Our view:Conflicts of interest

This week’s Laurinburg City Council retreat was a real treat for fans of reality television.

There were expletives, snide comebacks and even reports of tearful exits. The only thing missing was someone upending a table.

Mayor Matthew Block, who arrived at Tuesday’s session late, had some in the audience whispering whether he would attend after blasting his fellow council members in that morning’s newspaper. The good doctor did not disappoint.

He accused the board of conspiring on various issues out of public view. The recent City Hall vote was evidence of that because, according to the mayor, the two council members free from election concerns — Curtis Leak and Mary Jo Adams — made the motion and second to build the new facility. He said that was something that had not happened in 100 other votes by council.

That shaky argument might make sense if the other council members — J.D. Willis, Dee Hammond or Drew Williamson — could have avoided voting altogether, but they all voted for construction and will still have to answer to voters for it.

When Williamson told Block that he had actually planned to make the motion himself, the mayor suggested that Williamson must have been out of the loop on the nefarious plan.

Willis asked where the idea for the so-called plan came from and Block replied that it was based on his knowledge of Willis’ two decades of political wheeling and dealing. Willis tried without much success not to cuss.

There was more fun.

While on the subject of ethics, Adams asked if everyone had taken part in the required ethics training.

Block wanted to know if that was an “honest question.” When Adams asked the mayor if he was in compliance, he recommended that she mind her own business.

Jean Klein, the retreat’s moderator from the Lumber River Council of Governments, tried to steer things back on course, but she got an earful from the mayor too. She made the mistake of affirming that all elected officials must take such training.

Block said Klein was likely in cahoots with “Mary Jo, your buddy at COG or whatever the hell it is.”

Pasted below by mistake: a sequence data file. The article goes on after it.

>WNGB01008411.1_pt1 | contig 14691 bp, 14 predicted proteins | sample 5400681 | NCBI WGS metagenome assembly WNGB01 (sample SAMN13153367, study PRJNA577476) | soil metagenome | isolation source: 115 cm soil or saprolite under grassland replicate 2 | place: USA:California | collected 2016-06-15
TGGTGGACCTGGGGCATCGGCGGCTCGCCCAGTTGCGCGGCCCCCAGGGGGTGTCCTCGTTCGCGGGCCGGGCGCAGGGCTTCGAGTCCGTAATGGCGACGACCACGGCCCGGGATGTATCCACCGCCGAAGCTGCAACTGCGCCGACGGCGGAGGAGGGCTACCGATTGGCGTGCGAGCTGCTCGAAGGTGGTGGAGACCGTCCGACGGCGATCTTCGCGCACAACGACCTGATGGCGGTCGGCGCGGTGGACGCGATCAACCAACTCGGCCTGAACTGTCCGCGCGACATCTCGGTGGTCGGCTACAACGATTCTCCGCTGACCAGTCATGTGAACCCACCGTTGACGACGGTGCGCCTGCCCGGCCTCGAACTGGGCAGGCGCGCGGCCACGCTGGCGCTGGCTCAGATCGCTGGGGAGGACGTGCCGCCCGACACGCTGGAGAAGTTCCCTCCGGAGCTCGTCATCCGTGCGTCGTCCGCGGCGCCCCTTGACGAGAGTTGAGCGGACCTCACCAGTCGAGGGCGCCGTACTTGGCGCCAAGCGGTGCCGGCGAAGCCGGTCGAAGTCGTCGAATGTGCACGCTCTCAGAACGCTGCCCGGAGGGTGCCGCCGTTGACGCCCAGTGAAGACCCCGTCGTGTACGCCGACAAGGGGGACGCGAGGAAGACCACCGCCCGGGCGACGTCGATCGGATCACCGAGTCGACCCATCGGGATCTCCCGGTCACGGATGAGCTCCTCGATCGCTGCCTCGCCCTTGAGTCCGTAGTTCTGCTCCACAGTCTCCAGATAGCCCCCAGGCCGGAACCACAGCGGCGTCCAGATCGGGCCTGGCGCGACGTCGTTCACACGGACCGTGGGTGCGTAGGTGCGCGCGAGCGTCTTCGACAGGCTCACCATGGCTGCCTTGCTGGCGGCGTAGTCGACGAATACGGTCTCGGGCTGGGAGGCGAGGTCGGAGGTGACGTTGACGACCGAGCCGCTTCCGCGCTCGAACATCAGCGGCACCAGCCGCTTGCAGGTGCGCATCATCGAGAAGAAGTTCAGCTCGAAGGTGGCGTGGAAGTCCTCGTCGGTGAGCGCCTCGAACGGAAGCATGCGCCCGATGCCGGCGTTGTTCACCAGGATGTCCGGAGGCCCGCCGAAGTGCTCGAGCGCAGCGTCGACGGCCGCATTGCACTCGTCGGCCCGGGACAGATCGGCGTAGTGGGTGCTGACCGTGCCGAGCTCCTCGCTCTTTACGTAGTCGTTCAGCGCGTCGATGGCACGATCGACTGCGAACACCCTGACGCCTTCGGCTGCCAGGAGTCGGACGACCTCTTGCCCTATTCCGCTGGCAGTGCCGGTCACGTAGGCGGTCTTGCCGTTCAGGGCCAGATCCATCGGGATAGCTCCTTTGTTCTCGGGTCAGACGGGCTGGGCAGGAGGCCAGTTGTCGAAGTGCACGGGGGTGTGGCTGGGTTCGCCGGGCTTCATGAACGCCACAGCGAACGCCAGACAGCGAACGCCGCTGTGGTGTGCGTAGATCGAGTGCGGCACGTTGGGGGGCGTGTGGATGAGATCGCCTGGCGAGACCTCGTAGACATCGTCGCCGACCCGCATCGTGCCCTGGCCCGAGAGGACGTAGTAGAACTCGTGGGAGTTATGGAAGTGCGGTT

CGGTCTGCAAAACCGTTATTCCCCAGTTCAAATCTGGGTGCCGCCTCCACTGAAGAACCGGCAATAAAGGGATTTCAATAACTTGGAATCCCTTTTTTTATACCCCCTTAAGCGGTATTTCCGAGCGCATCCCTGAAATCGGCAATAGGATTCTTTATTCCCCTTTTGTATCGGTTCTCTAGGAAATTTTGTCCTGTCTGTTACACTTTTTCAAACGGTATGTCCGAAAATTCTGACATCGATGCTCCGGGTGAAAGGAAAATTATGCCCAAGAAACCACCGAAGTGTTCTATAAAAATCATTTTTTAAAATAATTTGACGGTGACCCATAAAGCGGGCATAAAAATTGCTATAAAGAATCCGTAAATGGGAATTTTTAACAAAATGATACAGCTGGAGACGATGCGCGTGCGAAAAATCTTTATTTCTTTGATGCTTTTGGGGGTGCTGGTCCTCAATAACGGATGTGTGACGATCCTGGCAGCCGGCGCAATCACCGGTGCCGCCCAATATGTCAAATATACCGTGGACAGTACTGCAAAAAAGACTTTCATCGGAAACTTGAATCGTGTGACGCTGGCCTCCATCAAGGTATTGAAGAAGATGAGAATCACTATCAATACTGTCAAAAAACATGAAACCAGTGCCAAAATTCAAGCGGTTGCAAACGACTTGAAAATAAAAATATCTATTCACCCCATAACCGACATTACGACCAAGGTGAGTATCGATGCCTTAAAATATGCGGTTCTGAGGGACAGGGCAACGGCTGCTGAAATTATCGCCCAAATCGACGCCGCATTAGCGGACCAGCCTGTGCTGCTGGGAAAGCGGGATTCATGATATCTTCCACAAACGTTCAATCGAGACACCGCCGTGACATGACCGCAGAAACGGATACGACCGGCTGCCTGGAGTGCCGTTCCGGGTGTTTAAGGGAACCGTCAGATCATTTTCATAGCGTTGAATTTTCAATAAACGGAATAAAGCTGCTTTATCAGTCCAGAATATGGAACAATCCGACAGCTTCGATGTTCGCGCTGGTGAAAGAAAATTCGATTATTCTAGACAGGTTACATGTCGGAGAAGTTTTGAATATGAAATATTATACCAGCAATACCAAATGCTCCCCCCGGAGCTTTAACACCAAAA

Council members for their part, tried to remind Block that they, not he, were running the show. They wanted to know if the mayor’s texting at meetings could be banned. It can’t.

Council also wanted the mayor to be made aware that instead of being the city’s rabble-rouser-in-chief, his sole responsibilities as outlined by the city attorney were to cut ribbons, kiss babies and take charge during a rabies outbreak.

Willis then doubled down on the fact that council would rather Block be seen and not heard by explaining that Laurinburg had a weak-mayor, strong-council form of government.

Block was not having it.

“The mayor is seen by the people, for good reason, as the leader of the city,” Block said “And that’s why they elected me… A weak mayor is not what I am.”

It is the kind of conflict that makes for great entertainment. Perhaps less great for good government.

That is not to say that elected officials have to agree on every issue. Our political process does not and should not work that way. Local governance can be messy as reasonable people offer different views on how to get from point A to point B. Everyone need not go along to get along, but getting along does go a long way in getting things done.

It is preferable to the rancor and vitriol that we now have gumming up the works. Name calling is no substitute for workable solutions to the problems that plague Laurinburg.

Real leadership means building consensus and seeking divergent viewpoints. Real leadership also means motivating everyone — and not just those who cheer us on — to be their best selves to do what is best for our city.

Until we get that, most of us will continue to watch with our mouths agape, like any bystander at a car wreck.

In terms of compelling theater, these clashes on council have been great productions. We wish they were more productive.